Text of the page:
Kindhearted souls deliver joy of Christmas to hospitalized children

December 24, 1992|By Sandra Crockett | Sandra Crockett,Staff Writer

Nikki Guy beams with delight when she spots Santa strolling through the halls of University of Maryland Medical Center's pediatrics ward.

L But sorry, Santa, you are not the only reason she's smiling.

The bouncy 7-year-old Cockeysville youngster was hospitalized after suffering an asthma attack five days before your visit. This day, Nikki is going home. She's busy making plans, inspired, of course, by your visit.

"I'm going to bake cookies for Santa, and then I will take some outside to leave for his reindeer," Nikki says.

Children's hospital wards bustle with activity this time of year. This fact testimony to the basic goodness of not only parents and hospital staff and volunteers, but also strangers -- people who have no connection to the children they are visiting but whose hearts are filled with seasonal cheer.

They come bearing presents. They come dressed as Santa. They carol merrily down the halls to bring holiday spirit to the pint-sized patients on the hospital's fifth floor.

"Constantly, throughout December we have people trooping in here," says Evelyn Kumoji, a registered nurse in the pediatrics department.

Their reward? Sometimes it's seeing a child's face light up. Other times, it's just knowing they have diverted a child's mind from suffering -- if only momentarily.

Their challenge? Bringing brief comfort to youngsters who want most of all to be someplace else, giggling with siblings, peeking at presents, playing with friends.

"Any gift he wants to pick out for himself this Christmas -- it's his," says Marietta Rollins of Frederick, who spends days and nights at the side of her 16-year-old son, Maurice. A cancer patient, he is so weak he can hardly acknowledge the ward's festivities.

Maurice has a one-wish Christmas list.

"To go home," he said in a barely audible voice.

Mrs. Rollins glances at her son, a brown-eyed, handsome boy whose hair has been shaved off. She doesn't want to set Maurice up for any disappointment. Still, she prays his wish will come true. "He will be home . . . we hope," she says, cautiously. Her eyes look sad. "He's been here on and off since March."

A chorus of Christmas tunes echoes from the hallway. On this day, members of the hospital's housekeeping staff walked through pediatrics singing "Joy to the World" and other carols. A humor therapist -- a hospital version of a court jester -- makes frequent visits. The year-round therapist is paid to entertain and amuse the young patients.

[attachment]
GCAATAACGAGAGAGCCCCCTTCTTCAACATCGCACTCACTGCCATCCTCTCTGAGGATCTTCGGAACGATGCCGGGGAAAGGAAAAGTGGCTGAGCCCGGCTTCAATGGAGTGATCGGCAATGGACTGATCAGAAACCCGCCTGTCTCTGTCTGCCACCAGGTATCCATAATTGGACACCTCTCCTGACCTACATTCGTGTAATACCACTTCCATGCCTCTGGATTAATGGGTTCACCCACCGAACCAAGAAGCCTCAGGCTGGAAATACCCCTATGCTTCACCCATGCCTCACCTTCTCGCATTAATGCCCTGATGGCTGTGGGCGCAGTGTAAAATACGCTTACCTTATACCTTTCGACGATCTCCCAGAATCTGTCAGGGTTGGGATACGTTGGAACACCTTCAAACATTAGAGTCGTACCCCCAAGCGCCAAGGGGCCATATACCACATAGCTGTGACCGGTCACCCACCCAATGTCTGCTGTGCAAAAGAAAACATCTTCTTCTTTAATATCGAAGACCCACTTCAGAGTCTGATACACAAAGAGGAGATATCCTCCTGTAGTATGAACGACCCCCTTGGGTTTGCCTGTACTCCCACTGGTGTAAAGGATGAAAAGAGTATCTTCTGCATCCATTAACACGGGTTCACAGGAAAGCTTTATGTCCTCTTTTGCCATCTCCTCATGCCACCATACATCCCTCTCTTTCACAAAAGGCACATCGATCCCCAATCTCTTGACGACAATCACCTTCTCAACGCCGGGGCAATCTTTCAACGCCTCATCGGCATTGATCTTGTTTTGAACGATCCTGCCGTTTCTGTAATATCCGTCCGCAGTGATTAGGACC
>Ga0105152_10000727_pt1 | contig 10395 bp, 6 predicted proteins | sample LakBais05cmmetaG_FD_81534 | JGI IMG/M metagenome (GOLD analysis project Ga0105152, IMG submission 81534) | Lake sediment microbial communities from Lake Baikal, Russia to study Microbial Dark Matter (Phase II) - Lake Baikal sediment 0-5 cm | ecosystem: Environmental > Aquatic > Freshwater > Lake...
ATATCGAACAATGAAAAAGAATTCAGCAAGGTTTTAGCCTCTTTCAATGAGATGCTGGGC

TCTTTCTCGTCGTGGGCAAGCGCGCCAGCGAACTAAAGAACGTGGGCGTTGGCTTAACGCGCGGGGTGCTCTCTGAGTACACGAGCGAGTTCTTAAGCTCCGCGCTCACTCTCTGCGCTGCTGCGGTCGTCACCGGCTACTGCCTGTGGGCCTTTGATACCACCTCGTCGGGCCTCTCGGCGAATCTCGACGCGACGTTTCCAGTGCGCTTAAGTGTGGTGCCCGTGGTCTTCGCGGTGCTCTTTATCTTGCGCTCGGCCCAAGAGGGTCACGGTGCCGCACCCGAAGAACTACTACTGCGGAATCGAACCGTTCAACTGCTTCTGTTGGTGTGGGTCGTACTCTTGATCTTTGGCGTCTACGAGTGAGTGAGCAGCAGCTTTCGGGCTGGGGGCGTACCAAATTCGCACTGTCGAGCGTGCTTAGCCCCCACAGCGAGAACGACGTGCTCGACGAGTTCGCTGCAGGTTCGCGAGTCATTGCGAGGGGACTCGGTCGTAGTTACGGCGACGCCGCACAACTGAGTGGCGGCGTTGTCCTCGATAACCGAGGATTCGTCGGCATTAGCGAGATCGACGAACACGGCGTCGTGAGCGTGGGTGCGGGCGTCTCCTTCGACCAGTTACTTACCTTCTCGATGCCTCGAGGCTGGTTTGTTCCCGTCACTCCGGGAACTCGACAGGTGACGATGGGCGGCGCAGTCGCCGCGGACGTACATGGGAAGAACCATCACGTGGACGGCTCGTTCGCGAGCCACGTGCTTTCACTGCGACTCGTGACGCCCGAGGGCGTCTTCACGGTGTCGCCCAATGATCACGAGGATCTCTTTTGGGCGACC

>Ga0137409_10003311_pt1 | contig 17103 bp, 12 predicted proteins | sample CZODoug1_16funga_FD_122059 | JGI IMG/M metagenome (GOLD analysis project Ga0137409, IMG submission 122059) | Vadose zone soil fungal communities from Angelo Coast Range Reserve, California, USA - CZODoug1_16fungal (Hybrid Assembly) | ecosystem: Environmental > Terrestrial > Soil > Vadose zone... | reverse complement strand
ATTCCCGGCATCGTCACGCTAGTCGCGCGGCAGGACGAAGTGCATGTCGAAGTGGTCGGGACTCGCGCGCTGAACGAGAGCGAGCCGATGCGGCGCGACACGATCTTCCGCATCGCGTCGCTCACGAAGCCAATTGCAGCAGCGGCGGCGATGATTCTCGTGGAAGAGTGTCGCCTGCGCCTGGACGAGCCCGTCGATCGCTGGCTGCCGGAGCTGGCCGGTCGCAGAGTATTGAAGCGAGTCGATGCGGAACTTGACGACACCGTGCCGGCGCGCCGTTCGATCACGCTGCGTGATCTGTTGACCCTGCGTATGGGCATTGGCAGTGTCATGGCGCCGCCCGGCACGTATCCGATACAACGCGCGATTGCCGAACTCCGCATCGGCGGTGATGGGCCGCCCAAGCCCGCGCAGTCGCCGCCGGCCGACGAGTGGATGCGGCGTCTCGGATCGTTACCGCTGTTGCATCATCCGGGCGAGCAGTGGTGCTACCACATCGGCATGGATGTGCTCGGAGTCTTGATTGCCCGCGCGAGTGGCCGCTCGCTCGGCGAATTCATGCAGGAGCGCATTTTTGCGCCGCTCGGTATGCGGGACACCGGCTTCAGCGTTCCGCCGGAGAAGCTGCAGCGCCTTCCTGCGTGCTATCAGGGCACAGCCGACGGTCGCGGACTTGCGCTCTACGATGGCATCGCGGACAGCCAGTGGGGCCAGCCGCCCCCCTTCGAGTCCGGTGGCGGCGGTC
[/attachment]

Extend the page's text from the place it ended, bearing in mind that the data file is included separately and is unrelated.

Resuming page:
Many Santas find their way to the children's ward. It isn't hard to find: Strung across the halls are paper gingerbread doll cutouts made by the staff, volunteers and some patients. The doors to the patients' rooms are festooned with bells and Christmas wrapping. Throughout the ward are decorated Christmas trees; smaller trees brighten each child's room.

Ronald McDonald and the Oriole Bird have already visited. So has a group of 8-year-olds, a Glen Burnie Brownie troop that brought gifts. The honor society from Meade High School in Anne Arundel County also brought presents and sang to the children.

With contagious good humor, Jim Riley, a life insurance salesman from Baltimore Life Underwriters Association Inc., assumes the guise of the Jolly One at a party sponsored by his organization. Down the hall he roams, to visit children who are too ill to attend the party. He doles out presents and laughs.

A silver-plated, heart-shaped jewelry box goes to 18-year-old Consuella Ingram.

"The jewelry comes next year," Mr. Riley quips. "It's an installment-type thing."

Off he goes, again, from room to room. In one, a toddler -- recently transferred from intensive care to intermediate care -- extends his short arms from a crib to receive a stuffed animal.

Down the hall, Santa's timing and his gift for Lamont Smith are perfect.

The 18-year-old, who was hospitalized because he had a very low blood count, is alone in his room, working on a crossword puzzle, when Santa walks in with a new book of crosswords.

Home is where Lamont's thoughts are. On Christmas Day, "I want to be eating and laughing and joking around the table," he says. "I want to be there helping to put my little nephew's toys together."

Outside Lamont's door, 13-year-old Natalie Manuel maneuvers her wheelchair up and down the hall.

She's happily showing off gifts: the black-and-white necklace is a donation from the underwriters association. The colorful cap on her head is from a group of Air Force personnel who visit sick children every Christmas. The Trivial Pursuit game is from a bag of donated gifts.

Natalie, who is frequently hospitalized for chemotherapy treatments, appreciates the gifts, but has a better idea of how to spend Christmas.

"I hope I'm not here," she said. "I want to eat that big dinner at home and not this hospital food!"

Daivon Winston will be home, eating his mother's cooking on Christmas. Sandra Winston received an early Christmas present: her 13-month-old son will go home, she has just learned.

"He had a virus and difficulty breathing, but we are going home today!" she says. "I am so glad! Everything there is to do on Christmas, I am going to do it!"

In a nearby room, Amalia Colthirest cuddles 11-month-old Darius, who entered the hospital about a week ago with flu-like symptoms.

Mom wants him home on Dec. 25, and not just because it's a

holiday.

"Christmas is his birthday," she says to a visitor at her son's bedside. "He'll be 1."

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